I am an Associate Professor at the Medill School of Journalism, Media, Integrated Marketing Communications at Northwestern University. I have a Ph.D. in Marketing with a minor in Cultural Sociology.
Much of my research centers on socio-cultural aspects of consumption. Anthropologists Mary Douglas and Baron Isherwood wrote, “Goods are neutral, their uses are social; they can be used as fences or bridges.“ I analyze how people use consumption to create and span those fences and bridges, symbolic boundaries between different types of people. I study this through analysis of collective rituals where consumption plays a central role (like gift giving, Christmas celebrations, community festivals) and through the analysis of social class differences in consumption (particularly the role of experiential consumption amongst young adults).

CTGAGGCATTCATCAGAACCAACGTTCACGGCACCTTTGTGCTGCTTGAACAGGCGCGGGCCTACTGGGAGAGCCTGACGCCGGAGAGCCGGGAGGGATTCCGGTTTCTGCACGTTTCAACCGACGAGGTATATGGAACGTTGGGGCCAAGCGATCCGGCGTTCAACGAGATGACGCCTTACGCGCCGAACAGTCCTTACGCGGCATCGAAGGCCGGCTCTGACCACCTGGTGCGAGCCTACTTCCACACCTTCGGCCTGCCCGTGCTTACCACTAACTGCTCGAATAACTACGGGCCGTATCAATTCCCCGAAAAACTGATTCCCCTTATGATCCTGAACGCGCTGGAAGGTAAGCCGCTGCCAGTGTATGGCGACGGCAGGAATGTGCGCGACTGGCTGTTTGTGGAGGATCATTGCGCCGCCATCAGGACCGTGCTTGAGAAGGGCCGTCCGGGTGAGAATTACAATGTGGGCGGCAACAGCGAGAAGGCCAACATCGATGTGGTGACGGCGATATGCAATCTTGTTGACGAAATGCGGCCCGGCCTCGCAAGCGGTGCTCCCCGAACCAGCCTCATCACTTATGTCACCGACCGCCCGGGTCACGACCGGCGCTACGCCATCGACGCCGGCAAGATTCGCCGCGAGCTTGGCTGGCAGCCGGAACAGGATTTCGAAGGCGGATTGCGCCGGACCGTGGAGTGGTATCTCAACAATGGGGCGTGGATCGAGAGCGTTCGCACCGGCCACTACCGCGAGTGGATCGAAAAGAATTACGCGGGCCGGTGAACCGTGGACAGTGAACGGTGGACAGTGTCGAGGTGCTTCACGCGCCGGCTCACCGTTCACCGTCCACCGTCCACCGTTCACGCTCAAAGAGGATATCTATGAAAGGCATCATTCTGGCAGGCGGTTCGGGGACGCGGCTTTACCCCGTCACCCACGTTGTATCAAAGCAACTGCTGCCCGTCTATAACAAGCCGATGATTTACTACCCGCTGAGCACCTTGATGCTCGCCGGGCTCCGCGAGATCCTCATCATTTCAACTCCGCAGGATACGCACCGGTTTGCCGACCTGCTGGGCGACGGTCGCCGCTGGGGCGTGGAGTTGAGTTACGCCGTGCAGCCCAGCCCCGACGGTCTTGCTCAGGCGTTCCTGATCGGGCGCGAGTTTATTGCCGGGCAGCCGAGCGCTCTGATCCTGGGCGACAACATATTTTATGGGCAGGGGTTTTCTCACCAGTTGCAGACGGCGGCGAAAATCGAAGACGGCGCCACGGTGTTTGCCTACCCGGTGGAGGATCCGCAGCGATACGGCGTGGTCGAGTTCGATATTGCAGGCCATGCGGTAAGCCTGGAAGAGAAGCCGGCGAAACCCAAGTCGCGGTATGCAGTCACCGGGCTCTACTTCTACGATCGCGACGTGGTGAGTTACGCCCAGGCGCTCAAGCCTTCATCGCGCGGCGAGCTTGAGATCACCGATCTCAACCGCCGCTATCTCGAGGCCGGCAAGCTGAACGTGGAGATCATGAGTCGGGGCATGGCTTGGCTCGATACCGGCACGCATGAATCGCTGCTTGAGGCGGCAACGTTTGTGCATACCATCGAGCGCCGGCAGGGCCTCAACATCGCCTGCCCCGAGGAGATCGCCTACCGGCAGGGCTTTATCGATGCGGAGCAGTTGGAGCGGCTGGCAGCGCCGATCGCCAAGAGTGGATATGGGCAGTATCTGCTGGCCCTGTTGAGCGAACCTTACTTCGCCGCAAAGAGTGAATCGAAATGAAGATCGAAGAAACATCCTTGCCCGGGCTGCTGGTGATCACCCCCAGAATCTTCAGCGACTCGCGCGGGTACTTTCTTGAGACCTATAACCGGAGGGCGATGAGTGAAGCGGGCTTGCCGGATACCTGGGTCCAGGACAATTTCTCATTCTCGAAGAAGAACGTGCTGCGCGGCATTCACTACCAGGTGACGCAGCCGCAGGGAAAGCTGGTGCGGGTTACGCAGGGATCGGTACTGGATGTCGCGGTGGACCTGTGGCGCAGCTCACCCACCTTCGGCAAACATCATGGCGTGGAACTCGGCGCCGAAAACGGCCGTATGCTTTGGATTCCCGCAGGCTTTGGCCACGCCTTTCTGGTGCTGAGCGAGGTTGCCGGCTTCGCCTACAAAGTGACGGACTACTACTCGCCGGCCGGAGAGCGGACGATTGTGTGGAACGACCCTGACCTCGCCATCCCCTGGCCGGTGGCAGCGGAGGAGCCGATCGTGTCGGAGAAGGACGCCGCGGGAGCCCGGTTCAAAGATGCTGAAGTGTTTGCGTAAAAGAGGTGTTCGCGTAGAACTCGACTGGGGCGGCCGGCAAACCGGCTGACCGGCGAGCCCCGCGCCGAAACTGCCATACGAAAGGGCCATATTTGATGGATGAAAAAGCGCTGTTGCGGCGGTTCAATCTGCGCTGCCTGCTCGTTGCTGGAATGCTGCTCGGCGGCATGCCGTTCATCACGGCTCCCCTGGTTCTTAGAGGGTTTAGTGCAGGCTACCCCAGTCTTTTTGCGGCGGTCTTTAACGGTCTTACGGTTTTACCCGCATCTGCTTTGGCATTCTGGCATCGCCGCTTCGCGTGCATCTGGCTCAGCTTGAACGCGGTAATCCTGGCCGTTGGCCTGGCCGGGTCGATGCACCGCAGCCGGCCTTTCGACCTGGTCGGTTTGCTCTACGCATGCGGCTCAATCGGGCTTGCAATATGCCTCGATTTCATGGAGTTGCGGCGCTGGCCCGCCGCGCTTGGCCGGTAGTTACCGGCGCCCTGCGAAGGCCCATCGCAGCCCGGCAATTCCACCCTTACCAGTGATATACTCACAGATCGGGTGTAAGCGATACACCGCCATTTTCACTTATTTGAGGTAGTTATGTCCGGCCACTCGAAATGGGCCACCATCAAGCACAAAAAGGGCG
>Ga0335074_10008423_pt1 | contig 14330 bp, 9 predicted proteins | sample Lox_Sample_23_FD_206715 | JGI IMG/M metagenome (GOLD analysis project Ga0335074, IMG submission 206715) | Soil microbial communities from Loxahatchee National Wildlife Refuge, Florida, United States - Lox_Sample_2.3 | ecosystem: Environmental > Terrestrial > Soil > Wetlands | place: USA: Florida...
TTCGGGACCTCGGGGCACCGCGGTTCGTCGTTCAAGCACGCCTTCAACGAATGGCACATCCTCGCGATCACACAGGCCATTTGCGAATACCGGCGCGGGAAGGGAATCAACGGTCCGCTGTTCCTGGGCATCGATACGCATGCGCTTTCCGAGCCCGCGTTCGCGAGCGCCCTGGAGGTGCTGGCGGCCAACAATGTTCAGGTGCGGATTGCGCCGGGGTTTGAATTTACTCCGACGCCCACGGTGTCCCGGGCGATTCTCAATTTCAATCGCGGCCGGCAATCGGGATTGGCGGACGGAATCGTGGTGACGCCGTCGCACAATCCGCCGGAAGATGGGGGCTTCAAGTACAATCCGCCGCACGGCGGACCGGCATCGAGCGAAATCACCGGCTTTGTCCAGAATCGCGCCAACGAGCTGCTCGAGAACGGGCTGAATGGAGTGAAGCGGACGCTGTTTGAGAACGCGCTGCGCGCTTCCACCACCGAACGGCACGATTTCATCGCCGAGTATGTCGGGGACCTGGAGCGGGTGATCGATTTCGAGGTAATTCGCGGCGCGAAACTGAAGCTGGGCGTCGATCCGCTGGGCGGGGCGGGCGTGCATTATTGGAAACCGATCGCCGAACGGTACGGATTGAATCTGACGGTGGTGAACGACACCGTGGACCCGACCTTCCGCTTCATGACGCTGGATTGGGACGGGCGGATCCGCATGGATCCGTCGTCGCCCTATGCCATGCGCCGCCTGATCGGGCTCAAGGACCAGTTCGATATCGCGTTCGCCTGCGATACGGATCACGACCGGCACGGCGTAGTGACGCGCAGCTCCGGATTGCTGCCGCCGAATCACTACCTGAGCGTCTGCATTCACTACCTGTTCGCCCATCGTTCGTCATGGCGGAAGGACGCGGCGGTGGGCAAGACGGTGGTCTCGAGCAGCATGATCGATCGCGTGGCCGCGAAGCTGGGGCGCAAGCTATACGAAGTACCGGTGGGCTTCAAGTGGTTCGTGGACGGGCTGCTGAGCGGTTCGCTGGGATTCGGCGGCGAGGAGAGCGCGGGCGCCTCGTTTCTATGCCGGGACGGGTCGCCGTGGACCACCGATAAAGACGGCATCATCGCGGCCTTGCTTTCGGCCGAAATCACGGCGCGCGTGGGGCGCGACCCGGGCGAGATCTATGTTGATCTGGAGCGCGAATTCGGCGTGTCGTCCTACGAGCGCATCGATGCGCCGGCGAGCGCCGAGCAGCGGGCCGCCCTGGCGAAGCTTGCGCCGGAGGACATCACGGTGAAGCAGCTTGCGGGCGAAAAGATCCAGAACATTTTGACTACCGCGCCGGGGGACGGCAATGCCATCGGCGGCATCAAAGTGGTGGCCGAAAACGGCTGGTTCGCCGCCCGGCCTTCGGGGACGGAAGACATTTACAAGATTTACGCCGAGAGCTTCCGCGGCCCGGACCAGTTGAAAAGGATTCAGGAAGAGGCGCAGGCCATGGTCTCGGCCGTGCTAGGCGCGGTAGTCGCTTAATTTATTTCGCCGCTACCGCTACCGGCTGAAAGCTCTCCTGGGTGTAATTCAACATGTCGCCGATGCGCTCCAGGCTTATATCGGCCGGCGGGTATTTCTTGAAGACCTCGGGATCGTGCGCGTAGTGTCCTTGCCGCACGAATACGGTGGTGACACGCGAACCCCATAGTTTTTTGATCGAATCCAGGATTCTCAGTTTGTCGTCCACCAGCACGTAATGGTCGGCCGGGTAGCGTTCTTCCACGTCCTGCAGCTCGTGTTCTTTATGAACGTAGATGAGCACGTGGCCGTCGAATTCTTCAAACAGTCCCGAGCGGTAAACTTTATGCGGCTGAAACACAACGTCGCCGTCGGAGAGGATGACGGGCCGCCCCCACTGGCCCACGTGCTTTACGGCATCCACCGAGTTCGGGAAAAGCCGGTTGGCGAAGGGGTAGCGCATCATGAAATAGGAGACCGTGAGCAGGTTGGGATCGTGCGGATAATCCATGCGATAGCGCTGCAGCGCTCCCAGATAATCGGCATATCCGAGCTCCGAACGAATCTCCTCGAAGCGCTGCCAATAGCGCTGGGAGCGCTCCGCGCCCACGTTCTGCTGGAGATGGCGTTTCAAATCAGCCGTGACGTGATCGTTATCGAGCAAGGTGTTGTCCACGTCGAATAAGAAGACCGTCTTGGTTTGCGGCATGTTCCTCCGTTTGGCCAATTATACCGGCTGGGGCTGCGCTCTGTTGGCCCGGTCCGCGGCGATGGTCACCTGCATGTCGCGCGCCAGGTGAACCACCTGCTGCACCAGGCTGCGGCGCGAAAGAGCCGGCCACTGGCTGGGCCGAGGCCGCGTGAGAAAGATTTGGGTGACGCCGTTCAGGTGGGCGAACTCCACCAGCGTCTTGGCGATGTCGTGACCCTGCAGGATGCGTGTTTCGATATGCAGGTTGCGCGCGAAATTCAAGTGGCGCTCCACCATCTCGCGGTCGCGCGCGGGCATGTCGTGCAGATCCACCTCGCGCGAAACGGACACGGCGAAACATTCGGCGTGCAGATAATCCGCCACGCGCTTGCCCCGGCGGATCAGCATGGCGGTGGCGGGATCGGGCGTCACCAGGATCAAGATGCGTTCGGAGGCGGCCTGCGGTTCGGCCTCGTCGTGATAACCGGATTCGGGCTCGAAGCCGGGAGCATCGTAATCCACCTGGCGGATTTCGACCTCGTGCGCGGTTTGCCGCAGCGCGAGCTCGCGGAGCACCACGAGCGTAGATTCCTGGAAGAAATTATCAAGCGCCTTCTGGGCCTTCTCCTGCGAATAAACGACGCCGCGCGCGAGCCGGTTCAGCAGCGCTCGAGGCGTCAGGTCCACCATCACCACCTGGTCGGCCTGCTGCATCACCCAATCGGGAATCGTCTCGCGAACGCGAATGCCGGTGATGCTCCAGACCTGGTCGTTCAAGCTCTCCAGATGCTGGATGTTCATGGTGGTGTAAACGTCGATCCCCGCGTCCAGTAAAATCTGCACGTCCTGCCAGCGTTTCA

In addition, I study the role of various forms of marketing communications in creating meaning for stakeholders and consumers and the effects of these communications at the firm and societal levels.
Most recently, my interests have broadened to include understanding symbolic boundary work in the entrepreneurship world. I have begun research on what my coauthors and I broadly describe as “the sociocultural process of innovation.”